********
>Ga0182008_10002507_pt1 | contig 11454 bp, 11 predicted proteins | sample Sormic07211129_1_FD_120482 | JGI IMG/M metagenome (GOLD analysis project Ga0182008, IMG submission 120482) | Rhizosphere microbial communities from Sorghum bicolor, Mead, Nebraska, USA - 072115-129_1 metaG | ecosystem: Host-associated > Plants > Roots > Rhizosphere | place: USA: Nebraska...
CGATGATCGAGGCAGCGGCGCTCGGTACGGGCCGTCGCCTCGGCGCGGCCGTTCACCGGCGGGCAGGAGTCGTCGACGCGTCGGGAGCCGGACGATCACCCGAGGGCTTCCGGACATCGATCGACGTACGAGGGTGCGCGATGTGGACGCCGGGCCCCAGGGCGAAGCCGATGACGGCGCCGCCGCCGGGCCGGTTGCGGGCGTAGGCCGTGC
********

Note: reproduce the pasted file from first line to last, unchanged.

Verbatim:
>Ga0182008_10002507_pt1 | contig 11454 bp, 11 predicted proteins | sample Sormic07211129_1_FD_120482 | JGI IMG/M metagenome (GOLD analysis project Ga0182008, IMG submission 120482) | Rhizosphere microbial communities from Sorghum bicolor, Mead, Nebraska, USA - 072115-129_1 metaG | ecosystem: Host-associated > Plants > Roots > Rhizosphere | place: USA: Nebraska...
CGATGATCGAGGCAGCGGCGCTCGGTACGGGCCGTCGCCTCGGCGCGGCCGTTCACCGGCGGGCAGGAGTCGTCGACGCGTCGGGAGCCGGACGATCACCCGAGGGCTTCCGGACATCGATCGACGTACGAGGGTGCGCGATGTGGACGCCGGGCCCCAGGGCGAAGCCGATGACGGCGCCGCCGCCGGGCCGGTTGCGGGCGTAGGCCGTGC